Brave Buddies costs CC for 50 damage, plus 70 more damage if you played a Supporter card during your turn. This attack style isn’t used frequently, but that style was seen on Gallade (XY Breakthrough 84/162), whose Sensitive Blade actually does more damage than Brave Buddies (doing 150 damage as opposed to 120). Still, potentially hitting 120 damage for two Energies is decent value, and can be fueled with Welder, Triple Acceleration Energy, Red & Blue’s effects, or Double Colorless Energy. It does fall short of 2HKOs against most Tag Team Pokemon, and if you’re unable to play a Supporter card, then 50 damage is awful even with memory cards hoping to exploit weakness. Silver Knight also costs CC and the effect does the exact same thing as Alolan Ninetales-GX’s (SM Lost Thunder 132/214, 205/214, 225/214) Sublimation attack; If the Defending Pokemon is an Ultra Beast, it is Knocked Out. This is pretty situational; If you’re playing against Blacephalon-GX (SM Lost Thunder 52/199, 199/214, 219/214), Blacephalon (SM Unbroken Bonds 32/214), Naganadel (SM Lost Thunder 108/214), or Naganadel-GX (SM Unified Minds 160/236, 230/236 ,249/236) as these Ultra Beasts are seeing more play than other Ultra Beasts, then you can take an easy knockout from them.

Looking at the ability and its attacks, I think that Silvally-GX can double up as being a support Pokémon as well as an attacker, even though it doesn’t seem like it’ll do enough damage to fulfill the attacking role, even with some amount of the memory cards that are still Standard legal. However, on Expanded, there’s another Silvally-GX (SM Crimson Invasion 90/111, 108/111, 119/111, SM Black Star Promos SM91, SM Ultra Prism 116/156, Hidden Fates SV79/94) card, and that may clash with the 4-per-name rule. While there’s Grass, Fire, Water, and Electric Memory in the Standard format, Expanded also has Fighting and Psychic Memory. Silvally-GX will be able to exploit up to six different weakness to deal double damage with a variety of memory cards at its disposal. Even then, this is extremely meta dependent, if you are facing against a deck whose type of memory isn’t applicable against a certain type, then you didn’t plan out accordingly. You also cannot switch any cards from your deck during any major tournament, and that ruins Silvally’s flexibility. And it’s not even ideal to put one of each Memory cards on one deck for fear of some being in the prizes or cards being used as fodder.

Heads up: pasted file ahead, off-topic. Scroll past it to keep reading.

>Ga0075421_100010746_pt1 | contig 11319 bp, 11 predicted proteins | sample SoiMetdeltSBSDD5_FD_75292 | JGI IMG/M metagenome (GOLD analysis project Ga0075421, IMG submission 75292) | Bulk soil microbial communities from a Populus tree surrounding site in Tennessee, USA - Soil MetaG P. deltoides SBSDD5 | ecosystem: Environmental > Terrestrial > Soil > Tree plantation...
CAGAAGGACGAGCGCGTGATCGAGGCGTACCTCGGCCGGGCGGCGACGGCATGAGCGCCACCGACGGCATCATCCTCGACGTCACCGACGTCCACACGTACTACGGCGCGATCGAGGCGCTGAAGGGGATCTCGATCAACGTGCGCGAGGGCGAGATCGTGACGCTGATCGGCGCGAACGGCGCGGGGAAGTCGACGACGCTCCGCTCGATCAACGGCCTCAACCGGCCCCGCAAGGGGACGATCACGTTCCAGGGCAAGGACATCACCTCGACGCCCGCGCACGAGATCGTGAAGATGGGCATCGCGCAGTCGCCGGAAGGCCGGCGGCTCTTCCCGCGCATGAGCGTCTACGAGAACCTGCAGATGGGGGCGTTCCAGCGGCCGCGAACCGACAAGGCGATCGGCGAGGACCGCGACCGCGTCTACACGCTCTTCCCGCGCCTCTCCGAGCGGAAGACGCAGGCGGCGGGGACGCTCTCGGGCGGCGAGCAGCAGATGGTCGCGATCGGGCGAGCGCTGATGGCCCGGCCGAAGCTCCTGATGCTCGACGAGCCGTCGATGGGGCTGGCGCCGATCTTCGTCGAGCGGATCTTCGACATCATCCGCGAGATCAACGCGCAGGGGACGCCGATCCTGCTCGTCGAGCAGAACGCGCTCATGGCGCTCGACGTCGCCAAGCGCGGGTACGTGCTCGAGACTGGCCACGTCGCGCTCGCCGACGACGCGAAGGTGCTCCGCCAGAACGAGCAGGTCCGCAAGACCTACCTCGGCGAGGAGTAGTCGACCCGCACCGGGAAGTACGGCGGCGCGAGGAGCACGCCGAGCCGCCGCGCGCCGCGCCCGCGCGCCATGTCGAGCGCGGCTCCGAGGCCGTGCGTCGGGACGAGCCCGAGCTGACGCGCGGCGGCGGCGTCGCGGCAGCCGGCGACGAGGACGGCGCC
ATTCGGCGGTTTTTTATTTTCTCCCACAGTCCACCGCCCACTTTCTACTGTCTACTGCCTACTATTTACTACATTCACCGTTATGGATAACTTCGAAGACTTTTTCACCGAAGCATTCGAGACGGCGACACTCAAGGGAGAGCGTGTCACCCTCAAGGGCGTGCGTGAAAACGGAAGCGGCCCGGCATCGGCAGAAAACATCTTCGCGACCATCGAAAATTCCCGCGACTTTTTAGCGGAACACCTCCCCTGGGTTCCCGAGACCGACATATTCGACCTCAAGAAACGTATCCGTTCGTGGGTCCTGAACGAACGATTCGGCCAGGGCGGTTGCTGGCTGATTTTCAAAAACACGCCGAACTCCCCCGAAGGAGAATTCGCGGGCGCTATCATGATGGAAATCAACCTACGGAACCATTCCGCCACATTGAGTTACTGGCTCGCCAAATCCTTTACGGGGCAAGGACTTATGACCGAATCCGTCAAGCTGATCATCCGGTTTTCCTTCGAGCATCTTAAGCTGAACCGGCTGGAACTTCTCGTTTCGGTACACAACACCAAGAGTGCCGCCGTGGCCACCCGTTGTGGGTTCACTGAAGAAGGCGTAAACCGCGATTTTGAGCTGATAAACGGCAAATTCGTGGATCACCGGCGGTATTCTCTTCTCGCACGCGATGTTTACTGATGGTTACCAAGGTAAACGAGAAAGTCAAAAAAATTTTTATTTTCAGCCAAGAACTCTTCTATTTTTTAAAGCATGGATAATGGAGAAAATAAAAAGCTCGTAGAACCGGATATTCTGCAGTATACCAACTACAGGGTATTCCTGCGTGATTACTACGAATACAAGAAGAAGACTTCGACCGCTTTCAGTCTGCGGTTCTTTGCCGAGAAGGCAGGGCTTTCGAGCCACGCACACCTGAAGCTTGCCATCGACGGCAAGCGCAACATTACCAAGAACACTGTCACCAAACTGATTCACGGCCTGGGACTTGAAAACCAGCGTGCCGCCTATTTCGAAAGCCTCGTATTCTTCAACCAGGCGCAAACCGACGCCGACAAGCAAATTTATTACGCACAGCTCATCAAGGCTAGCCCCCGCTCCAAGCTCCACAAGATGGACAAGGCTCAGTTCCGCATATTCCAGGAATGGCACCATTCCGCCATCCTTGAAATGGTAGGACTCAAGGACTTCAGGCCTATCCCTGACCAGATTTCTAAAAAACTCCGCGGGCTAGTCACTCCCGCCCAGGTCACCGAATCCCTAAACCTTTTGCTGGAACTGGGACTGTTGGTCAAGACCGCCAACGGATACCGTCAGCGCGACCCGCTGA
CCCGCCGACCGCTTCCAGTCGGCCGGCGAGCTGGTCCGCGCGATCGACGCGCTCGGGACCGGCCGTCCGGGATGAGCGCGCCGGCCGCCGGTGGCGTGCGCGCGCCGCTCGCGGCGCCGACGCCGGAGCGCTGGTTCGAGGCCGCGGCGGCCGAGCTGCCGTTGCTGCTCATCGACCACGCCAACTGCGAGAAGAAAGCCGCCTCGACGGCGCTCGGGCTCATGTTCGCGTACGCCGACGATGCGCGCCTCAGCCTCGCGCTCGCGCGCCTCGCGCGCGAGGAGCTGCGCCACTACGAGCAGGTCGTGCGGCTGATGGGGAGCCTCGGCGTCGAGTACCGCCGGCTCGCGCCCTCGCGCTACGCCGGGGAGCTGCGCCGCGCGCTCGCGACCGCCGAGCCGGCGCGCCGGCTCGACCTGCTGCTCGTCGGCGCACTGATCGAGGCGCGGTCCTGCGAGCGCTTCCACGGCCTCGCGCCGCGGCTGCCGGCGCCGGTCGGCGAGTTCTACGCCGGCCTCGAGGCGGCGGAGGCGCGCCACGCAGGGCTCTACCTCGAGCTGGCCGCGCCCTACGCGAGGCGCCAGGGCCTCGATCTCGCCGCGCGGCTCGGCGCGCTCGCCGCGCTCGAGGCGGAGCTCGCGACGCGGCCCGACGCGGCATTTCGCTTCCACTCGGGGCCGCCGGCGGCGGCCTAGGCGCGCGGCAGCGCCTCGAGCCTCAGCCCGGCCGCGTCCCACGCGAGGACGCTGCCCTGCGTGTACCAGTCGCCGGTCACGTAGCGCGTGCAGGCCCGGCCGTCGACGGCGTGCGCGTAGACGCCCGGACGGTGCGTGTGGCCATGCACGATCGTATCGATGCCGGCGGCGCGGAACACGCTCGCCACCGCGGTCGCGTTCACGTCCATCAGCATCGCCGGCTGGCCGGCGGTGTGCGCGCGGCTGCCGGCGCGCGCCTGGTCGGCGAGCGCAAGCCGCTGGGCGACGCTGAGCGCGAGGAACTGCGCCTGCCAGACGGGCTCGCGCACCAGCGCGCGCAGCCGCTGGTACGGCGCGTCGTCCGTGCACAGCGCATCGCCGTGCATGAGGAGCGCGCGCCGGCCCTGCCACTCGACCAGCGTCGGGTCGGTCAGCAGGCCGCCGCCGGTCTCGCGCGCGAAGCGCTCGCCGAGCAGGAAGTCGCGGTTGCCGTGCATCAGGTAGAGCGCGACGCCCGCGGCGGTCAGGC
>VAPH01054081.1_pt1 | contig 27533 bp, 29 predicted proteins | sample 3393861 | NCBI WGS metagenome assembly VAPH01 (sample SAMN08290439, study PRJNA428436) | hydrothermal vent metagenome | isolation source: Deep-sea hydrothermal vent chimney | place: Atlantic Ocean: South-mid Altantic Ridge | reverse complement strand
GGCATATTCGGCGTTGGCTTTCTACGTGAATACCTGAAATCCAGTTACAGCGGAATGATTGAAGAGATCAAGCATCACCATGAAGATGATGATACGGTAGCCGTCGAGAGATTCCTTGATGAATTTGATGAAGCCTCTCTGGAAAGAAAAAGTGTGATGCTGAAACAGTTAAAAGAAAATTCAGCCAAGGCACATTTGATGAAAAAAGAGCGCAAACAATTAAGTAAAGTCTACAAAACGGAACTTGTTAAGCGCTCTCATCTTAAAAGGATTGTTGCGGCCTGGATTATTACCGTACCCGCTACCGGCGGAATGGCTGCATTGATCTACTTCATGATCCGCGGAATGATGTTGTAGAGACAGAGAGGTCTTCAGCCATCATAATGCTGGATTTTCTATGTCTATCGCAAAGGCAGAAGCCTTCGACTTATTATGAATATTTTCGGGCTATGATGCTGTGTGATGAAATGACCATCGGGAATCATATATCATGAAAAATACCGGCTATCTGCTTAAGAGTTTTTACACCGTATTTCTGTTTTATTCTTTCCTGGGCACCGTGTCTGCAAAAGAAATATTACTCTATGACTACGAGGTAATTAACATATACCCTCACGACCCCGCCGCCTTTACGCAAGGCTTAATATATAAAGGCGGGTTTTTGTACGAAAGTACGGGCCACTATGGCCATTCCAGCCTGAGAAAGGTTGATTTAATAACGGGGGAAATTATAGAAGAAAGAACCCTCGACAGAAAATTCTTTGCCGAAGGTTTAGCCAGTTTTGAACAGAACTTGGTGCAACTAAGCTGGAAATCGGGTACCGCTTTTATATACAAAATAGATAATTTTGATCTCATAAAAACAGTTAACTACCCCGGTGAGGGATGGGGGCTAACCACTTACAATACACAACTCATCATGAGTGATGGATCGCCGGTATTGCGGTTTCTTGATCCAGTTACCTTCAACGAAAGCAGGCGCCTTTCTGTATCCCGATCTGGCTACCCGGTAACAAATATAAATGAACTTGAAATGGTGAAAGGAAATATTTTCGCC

The other Silvally-GX from Crimson Invasion also has an ability and two attacks. Oh, and both today’s card and the older one has 210 HP, weak to Fighting, and retreat cost of two. Gyro Unit Ability makes your Basic Pokémon have no retreat cost, which is wonderful. This ability combos with Dawn Wings Necrozma-GX or Keldeo-EX, you would use Invasion/Rush In ability to put them in the Active, and then manually retreat for free to a different Pokémon. Gyro Unit also eliminates effects that increase retreat costs, so Absol’s (SM Team Up 88/181) Dark Ambition would be futile. No Float Stone is needed at all for this strategy! Turbo Drive costs CCC for 120 damage, and you also attach a basic energy from your discard pile to one of your Benched Pokemon, readying another attacker. Rebel-GX also costs CCC and it does 50 damage for each Benched Pokemon your opponent has in play. Again, this is another situational GX attack. If your opponent has a big bench size, then Rebel can reach OHKO levels, otherwise, it’d be useless. Both attacks can be readied with Triple Acceleration Energy if you want to attack right away. This older Silvally-GX is a better attacker than today’s card, and as such would be used more often while today’s card can just sit on the Bench utilizing its ability. That card was the 5th best card of Crimson Invasion and we also reviewed Fighting and Psychic Memory alongside it. Fire and Electric Memory is also reviewed here, but Grass and Water Memory was never reviewed, though it would receive a similar score like the others due to having a similar niche like the others. Although attaching the appropriate memory can be brutal under the right circumstances, sometimes you would wish for a reliable Pokémon tool that can hit any Pokémon for extra damage, even if it does far less damage than the memory cards. I can’t think of a reliable damage boosting item in Standard despite Hustle Belt giving it a considerable boost in damage output at the cost of being critically damaged with 30 HP remaining, but Expanded has Choice Band to hit Pokemon-EX/GX for 30 more damage and Muscle Band to hit any Pokemon for 20 more damage.